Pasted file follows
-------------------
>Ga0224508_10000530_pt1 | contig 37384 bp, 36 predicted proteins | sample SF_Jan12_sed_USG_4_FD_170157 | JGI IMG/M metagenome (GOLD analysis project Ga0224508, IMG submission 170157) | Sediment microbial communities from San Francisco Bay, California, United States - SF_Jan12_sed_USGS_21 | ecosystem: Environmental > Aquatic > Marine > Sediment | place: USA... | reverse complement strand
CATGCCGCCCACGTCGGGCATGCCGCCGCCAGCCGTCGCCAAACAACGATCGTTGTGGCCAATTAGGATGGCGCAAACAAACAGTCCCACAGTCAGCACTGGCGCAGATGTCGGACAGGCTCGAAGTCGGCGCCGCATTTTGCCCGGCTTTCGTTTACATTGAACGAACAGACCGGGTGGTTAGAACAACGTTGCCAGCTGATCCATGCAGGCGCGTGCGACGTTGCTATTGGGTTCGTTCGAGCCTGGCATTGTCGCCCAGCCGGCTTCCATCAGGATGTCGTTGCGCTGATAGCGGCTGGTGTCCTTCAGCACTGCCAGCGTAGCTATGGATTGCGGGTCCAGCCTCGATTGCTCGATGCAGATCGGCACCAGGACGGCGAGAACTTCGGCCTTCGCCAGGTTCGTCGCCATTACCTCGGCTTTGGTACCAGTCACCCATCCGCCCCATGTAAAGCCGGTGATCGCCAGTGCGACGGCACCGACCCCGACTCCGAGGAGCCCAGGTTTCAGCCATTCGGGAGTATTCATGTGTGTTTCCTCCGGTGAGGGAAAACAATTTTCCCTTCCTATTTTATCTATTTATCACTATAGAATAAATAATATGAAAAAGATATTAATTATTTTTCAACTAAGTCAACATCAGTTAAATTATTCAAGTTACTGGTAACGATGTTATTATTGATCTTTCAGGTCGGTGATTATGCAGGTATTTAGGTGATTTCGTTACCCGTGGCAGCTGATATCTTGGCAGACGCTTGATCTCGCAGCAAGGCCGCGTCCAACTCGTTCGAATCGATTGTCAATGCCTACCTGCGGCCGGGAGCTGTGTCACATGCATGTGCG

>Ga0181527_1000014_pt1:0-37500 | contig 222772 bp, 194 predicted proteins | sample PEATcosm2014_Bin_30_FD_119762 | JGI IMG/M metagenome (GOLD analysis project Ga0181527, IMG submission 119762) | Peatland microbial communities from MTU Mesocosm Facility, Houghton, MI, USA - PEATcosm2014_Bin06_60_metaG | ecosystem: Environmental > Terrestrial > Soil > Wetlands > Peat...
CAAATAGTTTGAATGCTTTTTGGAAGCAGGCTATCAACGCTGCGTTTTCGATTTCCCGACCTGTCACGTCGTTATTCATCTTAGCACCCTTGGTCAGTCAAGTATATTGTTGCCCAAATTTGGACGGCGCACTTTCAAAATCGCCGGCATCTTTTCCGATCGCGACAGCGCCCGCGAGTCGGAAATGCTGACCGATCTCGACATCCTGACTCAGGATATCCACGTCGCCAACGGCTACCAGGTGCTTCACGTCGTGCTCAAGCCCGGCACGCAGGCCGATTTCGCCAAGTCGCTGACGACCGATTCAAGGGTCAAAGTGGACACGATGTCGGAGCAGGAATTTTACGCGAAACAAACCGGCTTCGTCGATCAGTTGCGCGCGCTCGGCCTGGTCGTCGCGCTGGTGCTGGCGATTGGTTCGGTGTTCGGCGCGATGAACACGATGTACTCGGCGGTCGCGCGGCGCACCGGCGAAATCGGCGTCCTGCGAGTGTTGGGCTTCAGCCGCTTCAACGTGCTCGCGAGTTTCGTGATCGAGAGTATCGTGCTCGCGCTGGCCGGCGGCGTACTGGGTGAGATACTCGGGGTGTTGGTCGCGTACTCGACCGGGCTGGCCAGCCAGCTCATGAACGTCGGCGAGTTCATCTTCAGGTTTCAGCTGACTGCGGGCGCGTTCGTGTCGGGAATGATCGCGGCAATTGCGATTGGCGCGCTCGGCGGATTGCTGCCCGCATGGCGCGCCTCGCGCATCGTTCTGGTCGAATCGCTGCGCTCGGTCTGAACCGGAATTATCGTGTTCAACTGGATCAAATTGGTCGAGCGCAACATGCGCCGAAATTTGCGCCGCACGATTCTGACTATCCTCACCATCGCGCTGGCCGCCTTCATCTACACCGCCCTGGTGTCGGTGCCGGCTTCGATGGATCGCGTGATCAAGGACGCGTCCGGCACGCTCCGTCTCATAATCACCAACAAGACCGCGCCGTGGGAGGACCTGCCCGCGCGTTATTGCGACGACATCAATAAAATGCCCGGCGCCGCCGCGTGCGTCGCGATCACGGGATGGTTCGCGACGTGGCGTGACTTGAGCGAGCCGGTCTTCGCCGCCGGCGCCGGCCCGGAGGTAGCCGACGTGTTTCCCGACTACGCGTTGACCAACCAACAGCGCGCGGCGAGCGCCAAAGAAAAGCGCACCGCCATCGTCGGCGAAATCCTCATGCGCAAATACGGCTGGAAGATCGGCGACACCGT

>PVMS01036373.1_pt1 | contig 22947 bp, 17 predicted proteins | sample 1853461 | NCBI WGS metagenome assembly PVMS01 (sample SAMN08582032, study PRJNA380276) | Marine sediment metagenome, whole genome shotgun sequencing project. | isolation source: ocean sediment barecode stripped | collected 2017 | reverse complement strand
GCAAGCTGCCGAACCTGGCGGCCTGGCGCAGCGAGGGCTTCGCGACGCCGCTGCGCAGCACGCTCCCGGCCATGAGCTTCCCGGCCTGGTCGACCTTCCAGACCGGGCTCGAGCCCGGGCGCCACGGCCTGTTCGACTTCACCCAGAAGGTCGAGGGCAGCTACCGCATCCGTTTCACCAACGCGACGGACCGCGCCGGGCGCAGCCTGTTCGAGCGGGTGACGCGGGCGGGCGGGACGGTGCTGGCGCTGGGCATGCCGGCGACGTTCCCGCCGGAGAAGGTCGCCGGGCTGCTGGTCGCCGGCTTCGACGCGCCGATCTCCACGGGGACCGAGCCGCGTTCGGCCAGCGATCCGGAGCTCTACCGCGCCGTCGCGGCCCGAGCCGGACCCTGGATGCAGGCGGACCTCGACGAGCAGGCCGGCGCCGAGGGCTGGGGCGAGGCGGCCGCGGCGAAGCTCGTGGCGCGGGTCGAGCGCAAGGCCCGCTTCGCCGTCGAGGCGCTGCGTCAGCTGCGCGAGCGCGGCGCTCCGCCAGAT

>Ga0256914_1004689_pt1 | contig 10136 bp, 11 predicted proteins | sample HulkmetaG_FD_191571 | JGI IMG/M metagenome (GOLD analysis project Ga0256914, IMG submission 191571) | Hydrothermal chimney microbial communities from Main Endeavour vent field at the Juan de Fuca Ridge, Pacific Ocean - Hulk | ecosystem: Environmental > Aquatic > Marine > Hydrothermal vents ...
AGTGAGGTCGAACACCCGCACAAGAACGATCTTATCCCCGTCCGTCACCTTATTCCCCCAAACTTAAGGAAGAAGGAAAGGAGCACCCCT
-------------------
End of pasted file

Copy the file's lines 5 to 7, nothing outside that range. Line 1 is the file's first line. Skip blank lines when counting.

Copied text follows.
>PVMS01036373.1_pt1 | contig 22947 bp, 17 predicted proteins | sample 1853461 | NCBI WGS metagenome assembly PVMS01 (sample SAMN08582032, study PRJNA380276) | Marine sediment metagenome, whole genome shotgun sequencing project. | isolation source: ocean sediment barecode stripped | collected 2017 | reverse complement strand
GCAAGCTGCCGAACCTGGCGGCCTGGCGCAGCGAGGGCTTCGCGACGCCGCTGCGCAGCACGCTCCCGGCCATGAGCTTCCCGGCCTGGTCGACCTTCCAGACCGGGCTCGAGCCCGGGCGCCACGGCCTGTTCGACTTCACCCAGAAGGTCGAGGGCAGCTACCGCATCCGTTTCACCAACGCGACGGACCGCGCCGGGCGCAGCCTGTTCGAGCGGGTGACGCGGGCGGGCGGGACGGTGCTGGCGCTGGGCATGCCGGCGACGTTCCCGCCGGAGAAGGTCGCCGGGCTGCTGGTCGCCGGCTTCGACGCGCCGATCTCCACGGGGACCGAGCCGCGTTCGGCCAGCGATCCGGAGCTCTACCGCGCCGTCGCGGCCCGAGCCGGACCCTGGATGCAGGCGGACCTCGACGAGCAGGCCGGCGCCGAGGGCTGGGGCGAGGCGGCCGCGGCGAAGCTCGTGGCGCGGGTCGAGCGCAAGGCCCGCTTCGCCGTCGAGGCGCTGCGTCAGCTGCGCGAGCGCGGCGCTCCGCCAGAT

>Ga0256914_1004689_pt1 | contig 10136 bp, 11 predicted proteins | sample HulkmetaG_FD_191571 | JGI IMG/M metagenome (GOLD analysis project Ga0256914, IMG submission 191571) | Hydrothermal chimney microbial communities from Main Endeavour vent field at the Juan de Fuca Ridge, Pacific Ocean - Hulk | ecosystem: Environmental > Aquatic > Marine > Hydrothermal vents ...